Everyone is familiar with the idea of coming out of the closet. Telling your family and your friends you’re lesbian, gay, bisexual, transgender, and hoping that those you love will accept you for who you are. It’s a stressful and honestly terrifying experience for many, especially in places like South Carolina where the concept of homosexuality or any divergence from the heterosexual norm is often met with anger and hatred from loved ones. But the world is slowly becoming more accepting of everyone for their sexuality, and it’s a wonderful thing that one day we’ll have a society where no one is harmed for who they love. No one should have to deal with bigotry for their love, and the push for equality is something all should work for.
With the increasing acceptance of the LGBT+ community in recent years, there is a new question: does one even need to come out at all? After all, straight people have no need to come out to their families and friends professing that they love the other sex. No man has to watch his family stare in shock as he tells them he’s in love with women. So what makes things different for someone who’s coming out as a lesbian? Do they need to explain themselves to people because their sexuality isn’t the supposed “normal?” Do people need to explain their gender dysphoria, or should they simply identify as they desire and let people figure it out? To understand the issue, a couple of LGBTQ+ students were interviewed on their stories coming out and their take on the matter.
Holly is a law student at the UofSC law school. Her coming out experience has been full of pain. When she came out to her family, they refused to speak with her for a long time. She was outed by others without her consent. She had to transfer schools because of constant harassment and discrimination, including homophobic slurs and threats of physical violence. Her story plays out like many others, and her experiences are unfortunately shared with many in the LGBTQ+ community. But Holly has found a place of acceptance here at UofSC, for which she has been very grateful. She finds it rewarding to use her degree in ways that help her community. Law school has helped grow her self-confidence in who she is and how she can help others. To Holly, coming out is a scary process. You have to worry about losing your family, your friends and even your employment. She also describes it as a continuous process, having to come out and explain yourself to new people all the time. “There’s no right or wrong way to come out, and there’s no timeline on someone coming out either. It’s a very personal decision and the biggest thing that allies can do is respect them and how they come out.” She also mentioned living in the South and the stereotype of hatred that follows it. Holly mentioned having suffered discrimination almost anywhere she went, from one end of the country to the other, but says that she also found people that loved her for who she was. “Homophobia is everywhere, but so is acceptance,” Holly said.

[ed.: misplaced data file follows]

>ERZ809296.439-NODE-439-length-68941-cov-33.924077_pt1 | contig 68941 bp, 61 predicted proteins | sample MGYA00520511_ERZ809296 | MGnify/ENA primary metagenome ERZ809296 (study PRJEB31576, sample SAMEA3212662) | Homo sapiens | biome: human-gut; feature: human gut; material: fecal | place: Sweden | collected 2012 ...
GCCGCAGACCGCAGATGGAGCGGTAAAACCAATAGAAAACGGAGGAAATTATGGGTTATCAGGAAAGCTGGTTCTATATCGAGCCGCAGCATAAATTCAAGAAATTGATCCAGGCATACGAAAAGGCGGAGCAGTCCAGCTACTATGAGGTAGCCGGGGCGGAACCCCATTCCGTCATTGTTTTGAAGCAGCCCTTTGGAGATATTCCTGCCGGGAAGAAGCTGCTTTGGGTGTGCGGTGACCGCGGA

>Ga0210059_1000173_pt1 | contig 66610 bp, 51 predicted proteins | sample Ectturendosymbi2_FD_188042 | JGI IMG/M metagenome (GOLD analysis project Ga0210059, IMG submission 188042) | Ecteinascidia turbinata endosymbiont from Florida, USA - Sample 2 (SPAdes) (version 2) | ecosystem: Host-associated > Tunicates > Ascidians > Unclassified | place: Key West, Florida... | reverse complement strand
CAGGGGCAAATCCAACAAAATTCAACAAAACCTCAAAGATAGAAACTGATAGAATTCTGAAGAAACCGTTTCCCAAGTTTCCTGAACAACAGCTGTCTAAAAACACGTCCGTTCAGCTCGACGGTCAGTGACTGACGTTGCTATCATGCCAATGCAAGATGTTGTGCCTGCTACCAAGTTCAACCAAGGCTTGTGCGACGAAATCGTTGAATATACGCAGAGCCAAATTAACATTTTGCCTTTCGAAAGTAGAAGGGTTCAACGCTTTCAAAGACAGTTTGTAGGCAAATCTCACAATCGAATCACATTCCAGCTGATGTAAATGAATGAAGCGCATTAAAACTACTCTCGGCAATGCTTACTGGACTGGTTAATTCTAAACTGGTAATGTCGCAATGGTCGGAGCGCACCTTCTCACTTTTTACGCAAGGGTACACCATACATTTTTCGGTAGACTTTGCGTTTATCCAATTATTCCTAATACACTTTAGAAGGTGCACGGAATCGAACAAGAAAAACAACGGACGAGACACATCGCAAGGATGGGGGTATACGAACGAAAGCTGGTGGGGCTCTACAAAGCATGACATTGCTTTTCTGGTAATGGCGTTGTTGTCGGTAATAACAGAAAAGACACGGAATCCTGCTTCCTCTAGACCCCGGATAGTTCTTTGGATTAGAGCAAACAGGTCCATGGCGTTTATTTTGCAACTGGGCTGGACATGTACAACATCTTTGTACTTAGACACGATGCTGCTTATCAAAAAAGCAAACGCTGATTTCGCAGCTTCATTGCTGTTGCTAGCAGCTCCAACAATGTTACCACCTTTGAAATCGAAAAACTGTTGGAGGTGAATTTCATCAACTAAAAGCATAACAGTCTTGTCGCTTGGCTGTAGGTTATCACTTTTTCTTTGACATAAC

Another student, who wished to remain anonymous, doesn’t come out, but simply “lives out.” Their parents were homophobic, so they didn’t come out to them. But they also didn’t hide their sexuality from anyone. They took lovers to their dances, their home. They didn’t try to hide themselves, they simply didn’t believe they needed to explain themself to anyone and they continue to live that way. Their actions imply their sexuality and that’s all that’s needed. “Why do we need a society where people are always coming out? It’s not exactly the wrong course of action, but it definitely isn’t the only one.” Part of their decision to live out is so that it doesn't define who they are. “I am more than just my sexuality, and I want people to know that.” They also explain that they “live out” so that they can help others who are struggling with their identity and their place. “Everyone needs support and everyone needs a community, and I want to help with that wherever I can.”
At the end of the day, everyone’s story is different. There is no mold for a person, no flowchart or instruction manual for living life, especially when dealing with these kinds of issues. Whether someone prefers to come out or live out is entirely up to them and how they feel. There is no right or wrong way to come out, as Holly said, and there’s no timetable on it either. And for allies, it’s important to love and accept them for who they are and how they express themselves. Be their support. Be their community. Everyone needs one.